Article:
A trial looking at a drug called OncoVEX GM-CSF with radiotherapy and cisplatin for head and neck cancer

Cancer type:

Head and neck cancers




Phase 1/2

This trial was to find out more about a new biological therapy called OncoVEX GM-CSF to treat head and neck cancer.

Doctors usually treat head and neck cancer with surgery, radiotherapy or chemotherapy.

OncoVEX GM-CSF was injected directly into the cancer. The treatment used a virus which had been changed to make a natural substance called GM-CSF Open a glossary item. The virus was a form of the common cold sore virus. The normal strain of the virus had been changed so that it was unlikely to be at all harmful, except to cancer cells.

The researchers hoped that the virus would kill cancer cells and the GM-CSF would boost the immune system to help fight the cancer.

In this trial they were using OncoVEX GM-CSF alongside radiotherapy and chemotherapy. The aims of the trial were to find out

  • The best dose of OncoVEX GM-CSF to give
  • How well OncoVEX GM-CSF worked alongside radiotherapy and chemotherapy for advanced head and neck cancer

Summary of results

The trial team worked out the highest dose of OncoVEX GM-CSF that could be given safely in this situation. They also found that by having these injections alongside standard treatment, cancer came back in fewer people than would usually be expected.

The trial recruited 17 people who had a head and neck cancer that had spread to their lymph nodes Open a glossary item. Everybody taking part had treatment with radiotherapy and cisplatin chemotherapy.

The researchers also injected OncoVEX GM-CSF directly into each person’s cancer on up to 4 separate occasions.

  • Scans showed that the cancer had got smaller or disappeared in 14 people
  • Out of 15 people who had surgery to remove the lymph nodes in the neck (a neck dissection), the researchers found cancer in the lymph nodes of only 1 person

The trial team followed up the people in the trial for an average of just under 2 ½ years. They found that the cancer hadn’t come back in the head and neck area in any of the people taking part, but in 4 people, the cancer had spread somewhere else in the body.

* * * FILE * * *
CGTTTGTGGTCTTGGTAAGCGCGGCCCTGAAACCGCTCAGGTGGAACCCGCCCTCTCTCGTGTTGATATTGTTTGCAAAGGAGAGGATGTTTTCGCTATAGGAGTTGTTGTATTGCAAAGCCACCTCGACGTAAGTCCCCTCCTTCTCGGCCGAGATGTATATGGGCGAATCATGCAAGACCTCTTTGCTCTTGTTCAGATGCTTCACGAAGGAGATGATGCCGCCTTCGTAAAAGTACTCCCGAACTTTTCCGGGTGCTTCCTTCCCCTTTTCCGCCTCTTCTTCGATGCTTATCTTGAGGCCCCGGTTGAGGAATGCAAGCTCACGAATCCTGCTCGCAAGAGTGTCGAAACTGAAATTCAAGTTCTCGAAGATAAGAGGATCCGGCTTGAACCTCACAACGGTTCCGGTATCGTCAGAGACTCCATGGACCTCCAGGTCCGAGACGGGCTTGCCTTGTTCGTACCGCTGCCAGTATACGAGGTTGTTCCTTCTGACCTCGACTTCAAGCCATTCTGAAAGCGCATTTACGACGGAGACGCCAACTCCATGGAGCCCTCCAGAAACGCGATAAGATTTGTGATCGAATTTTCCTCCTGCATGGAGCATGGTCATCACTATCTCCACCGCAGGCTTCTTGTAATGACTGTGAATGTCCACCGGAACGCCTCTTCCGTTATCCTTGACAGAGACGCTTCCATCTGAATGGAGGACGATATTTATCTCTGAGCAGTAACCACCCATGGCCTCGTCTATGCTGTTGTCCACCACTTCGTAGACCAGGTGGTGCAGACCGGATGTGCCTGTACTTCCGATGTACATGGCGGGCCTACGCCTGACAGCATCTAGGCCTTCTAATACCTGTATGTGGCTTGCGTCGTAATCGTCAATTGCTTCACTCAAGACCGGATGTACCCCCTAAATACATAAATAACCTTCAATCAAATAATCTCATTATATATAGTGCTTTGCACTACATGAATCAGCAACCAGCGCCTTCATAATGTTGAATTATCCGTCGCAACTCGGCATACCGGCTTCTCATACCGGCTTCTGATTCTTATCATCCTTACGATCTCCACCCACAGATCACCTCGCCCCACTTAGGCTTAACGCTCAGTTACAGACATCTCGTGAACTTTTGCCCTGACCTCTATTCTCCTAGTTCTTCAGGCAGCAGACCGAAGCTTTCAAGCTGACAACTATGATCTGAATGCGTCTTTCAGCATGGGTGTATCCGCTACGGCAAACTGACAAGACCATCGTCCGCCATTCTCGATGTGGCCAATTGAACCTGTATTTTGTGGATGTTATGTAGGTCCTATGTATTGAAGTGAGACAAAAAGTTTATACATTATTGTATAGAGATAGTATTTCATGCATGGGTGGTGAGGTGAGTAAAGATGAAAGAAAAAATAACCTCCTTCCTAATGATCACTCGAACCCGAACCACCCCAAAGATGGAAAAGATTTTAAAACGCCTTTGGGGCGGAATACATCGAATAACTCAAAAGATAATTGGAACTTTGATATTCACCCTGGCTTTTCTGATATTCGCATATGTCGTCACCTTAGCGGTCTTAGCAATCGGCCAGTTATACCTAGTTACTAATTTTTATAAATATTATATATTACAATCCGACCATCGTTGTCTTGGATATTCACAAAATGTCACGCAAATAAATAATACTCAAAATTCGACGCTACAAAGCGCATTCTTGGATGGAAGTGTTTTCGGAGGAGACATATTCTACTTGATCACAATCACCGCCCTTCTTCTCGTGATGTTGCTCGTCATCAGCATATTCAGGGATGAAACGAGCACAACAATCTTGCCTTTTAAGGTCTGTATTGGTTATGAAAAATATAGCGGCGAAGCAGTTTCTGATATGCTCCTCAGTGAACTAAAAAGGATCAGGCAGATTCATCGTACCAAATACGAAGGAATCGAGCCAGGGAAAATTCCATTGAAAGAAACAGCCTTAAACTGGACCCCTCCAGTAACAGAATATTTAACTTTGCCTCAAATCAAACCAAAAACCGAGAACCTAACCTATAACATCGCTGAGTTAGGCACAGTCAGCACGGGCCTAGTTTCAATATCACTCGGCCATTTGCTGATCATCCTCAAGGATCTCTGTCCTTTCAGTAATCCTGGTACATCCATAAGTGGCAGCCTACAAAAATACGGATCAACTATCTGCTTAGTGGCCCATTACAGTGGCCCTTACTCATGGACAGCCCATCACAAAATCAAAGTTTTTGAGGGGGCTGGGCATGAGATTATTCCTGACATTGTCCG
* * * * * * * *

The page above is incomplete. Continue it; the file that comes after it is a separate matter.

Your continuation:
The researchers concluded that OncoVEX GM-CSF injections can be given safely alongside radiotherapy and chemotherapy. Although this study was small, cancer did respond to treatment in 14 people. So the researchers plan to look at this treatment in trials involving larger numbers of people.

We have based this summary on information from the team who ran the trial. The information they sent us has been reviewed by independent specialists (peer reviewed Open a glossary item) and published in a medical journal. The figures we quote above were provided by the trial team. We have not analysed the data ourselves.

Recruitment start:

Recruitment end:

How to join a clinical trial

Please note: In order to join a trial you will need to discuss it with your doctor, unless otherwise specified.

Please note - unless we state otherwise in the summary, you need to talk to your doctor about joining a trial.

Chief Investigator

Dr K Harrington

Supported by


Freephone 0808 800 4040

Last review date

CRUK internal database number:


Please note - unless we state otherwise in the summary, you need to talk to your doctor about joining a trial.

Over 60,000 cancer patients enrolled on clinical trials in the UK last year.

Last reviewed:

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